Minds (second edition, 2013).
The empirical evidence for
scopesthesia and its theoretical
implications were the subject of
a special issue of the Journal of
Consciousness Studies (Vol. 12,
No. 6, 2005) in which I wrote two
target articles and a response to
14 other articles and comments
by other researchers, including
skeptics.
I have also published many
experimental papers on the sense
of being stared at and on animal
and human telepathy and which
are all available online through my
website:
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Papers on stare detection: https://
www.sheldrake.org/research/
sense-of-being-stared-at
Papers on telepathy in non-human
animals: https://www.sheldrake.
org/research/animal-powers
Papers on telepathy in humans:
https://www.sheldrake.org/re-
search/telepathy
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Acknowledgements
I am grateful to the Watson Fam-
ily Foundation and the Institute
of Noetic Sciences, Petaluma, CA,
and to the Planet Heritage Foun-
dation and the Gaia Foundation,
London, for nancial support.
The morphic field
model differs from
James Carpenter’s
first-sight model of
psi in its emphasis.
The first sight
model deals with
unconscious mental
processing that is
scanning inputs,
including psi inputs,
which are at first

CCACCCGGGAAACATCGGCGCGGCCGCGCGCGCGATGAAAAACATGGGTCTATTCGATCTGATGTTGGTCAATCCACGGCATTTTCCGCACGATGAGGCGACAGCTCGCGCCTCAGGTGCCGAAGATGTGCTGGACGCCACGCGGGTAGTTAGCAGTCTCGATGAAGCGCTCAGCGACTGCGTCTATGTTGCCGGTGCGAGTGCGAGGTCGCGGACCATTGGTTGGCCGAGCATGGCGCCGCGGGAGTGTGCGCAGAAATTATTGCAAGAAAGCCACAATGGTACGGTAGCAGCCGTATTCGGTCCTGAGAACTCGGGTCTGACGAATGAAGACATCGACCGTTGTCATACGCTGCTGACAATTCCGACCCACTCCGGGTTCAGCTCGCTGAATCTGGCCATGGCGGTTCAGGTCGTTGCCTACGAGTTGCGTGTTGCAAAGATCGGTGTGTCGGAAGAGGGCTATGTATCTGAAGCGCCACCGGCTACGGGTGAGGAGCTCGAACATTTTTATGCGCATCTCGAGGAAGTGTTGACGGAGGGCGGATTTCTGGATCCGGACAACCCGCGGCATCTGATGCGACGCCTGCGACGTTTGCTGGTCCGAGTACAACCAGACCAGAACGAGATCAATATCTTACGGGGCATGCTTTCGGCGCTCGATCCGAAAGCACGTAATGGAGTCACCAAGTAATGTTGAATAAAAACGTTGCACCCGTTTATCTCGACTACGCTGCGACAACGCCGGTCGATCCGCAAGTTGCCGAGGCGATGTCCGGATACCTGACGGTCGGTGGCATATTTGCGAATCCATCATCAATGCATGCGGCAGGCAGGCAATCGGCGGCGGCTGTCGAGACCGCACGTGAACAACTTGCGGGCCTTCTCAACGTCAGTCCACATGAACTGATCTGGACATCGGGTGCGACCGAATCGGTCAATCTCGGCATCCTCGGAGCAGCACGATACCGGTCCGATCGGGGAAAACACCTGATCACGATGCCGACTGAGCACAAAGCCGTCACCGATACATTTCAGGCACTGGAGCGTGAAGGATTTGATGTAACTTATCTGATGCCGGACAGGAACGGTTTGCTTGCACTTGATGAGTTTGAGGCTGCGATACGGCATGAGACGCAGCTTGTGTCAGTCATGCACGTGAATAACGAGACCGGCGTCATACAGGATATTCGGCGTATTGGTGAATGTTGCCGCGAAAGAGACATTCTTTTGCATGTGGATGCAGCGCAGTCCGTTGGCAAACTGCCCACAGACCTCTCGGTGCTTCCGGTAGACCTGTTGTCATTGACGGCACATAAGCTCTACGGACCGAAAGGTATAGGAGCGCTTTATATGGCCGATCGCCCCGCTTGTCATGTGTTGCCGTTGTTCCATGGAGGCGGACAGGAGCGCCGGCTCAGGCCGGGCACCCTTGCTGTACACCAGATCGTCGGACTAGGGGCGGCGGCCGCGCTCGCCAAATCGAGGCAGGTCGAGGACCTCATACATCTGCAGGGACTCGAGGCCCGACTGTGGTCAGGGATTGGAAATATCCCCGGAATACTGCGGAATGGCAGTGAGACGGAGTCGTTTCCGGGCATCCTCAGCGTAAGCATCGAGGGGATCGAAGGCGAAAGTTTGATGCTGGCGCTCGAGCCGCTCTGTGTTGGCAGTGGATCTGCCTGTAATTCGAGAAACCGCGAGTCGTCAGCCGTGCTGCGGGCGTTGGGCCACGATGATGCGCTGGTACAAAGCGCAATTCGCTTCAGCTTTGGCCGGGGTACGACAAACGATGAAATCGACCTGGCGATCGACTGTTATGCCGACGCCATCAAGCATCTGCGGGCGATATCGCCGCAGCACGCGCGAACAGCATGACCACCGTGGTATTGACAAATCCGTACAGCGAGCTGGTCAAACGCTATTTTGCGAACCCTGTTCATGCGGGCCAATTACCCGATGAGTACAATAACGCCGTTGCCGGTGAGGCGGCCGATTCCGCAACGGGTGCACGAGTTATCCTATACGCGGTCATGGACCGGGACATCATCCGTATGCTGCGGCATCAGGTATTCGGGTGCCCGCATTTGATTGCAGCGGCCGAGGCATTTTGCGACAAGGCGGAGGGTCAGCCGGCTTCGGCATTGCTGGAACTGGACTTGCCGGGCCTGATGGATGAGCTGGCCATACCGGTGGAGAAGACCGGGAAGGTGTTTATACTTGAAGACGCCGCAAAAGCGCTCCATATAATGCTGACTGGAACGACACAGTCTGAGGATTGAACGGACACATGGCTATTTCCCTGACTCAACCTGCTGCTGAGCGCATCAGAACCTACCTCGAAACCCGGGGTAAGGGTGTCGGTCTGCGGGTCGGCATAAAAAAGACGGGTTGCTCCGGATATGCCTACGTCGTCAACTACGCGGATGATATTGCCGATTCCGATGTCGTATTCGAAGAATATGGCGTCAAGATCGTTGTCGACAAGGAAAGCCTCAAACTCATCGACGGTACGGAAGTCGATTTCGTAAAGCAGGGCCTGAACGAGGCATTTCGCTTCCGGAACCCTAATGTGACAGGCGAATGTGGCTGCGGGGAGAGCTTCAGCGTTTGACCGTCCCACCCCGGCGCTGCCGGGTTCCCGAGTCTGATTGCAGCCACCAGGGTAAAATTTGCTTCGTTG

preconscious
Can Morphic Fields Help Explain Telepathy
and the Sense of Being Stared At?
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Scientific facts are constituted as consensus about observable phenomena against the background of an accepted, or at least plausible, theory. Empirical data without a theoretical framework are at best curiosities and anomalies, at worst they are neglected. The problem of parapsychological research since its inception with the foundation of the Society of Psychical Research in 1882 was that no sound theoretical basis existed. On the contrary, the proponents of the SPR often indulged in a theoretical model that ran contrary to the perceived materialism of mainstream science, and many tried to use the data of parapsychological research to bolster the case of "mind over matter," yet without producing a good model of how such effects could be conceptualized. In general, parapsychological (PSI) research has been rather devoid of theorizing and, if anything, assumed a tacit signal theoretical, local-causal model of some sort of subtle energy that would be vindicated, once enough empirical data were amassed. History, and data, proved this stance wrong. We will present a theoretical approach that challenges this local-causal, signal-theoretical approach by proposing that parapsychological phenomena are instances of a larger class of phenomena that are examples of nonlocal correlations. These are predicted by Generalized Quantum Theory (GQT) and can be expected to occur, whenever global descriptions of a system are complementary to or incompatible with local descriptions of elements of such a system. We will analyze the standard paradigms of PSI-research along those lines and describe how they can be reconceptualized as instances of such generalized nonlocal correlations. A direct consequence of this conceptual framework is that misrepresentations of these phenomena as local causes, as is done in direct experimentation, is bound to fail long-term. Strategies to escape this problem are discussed.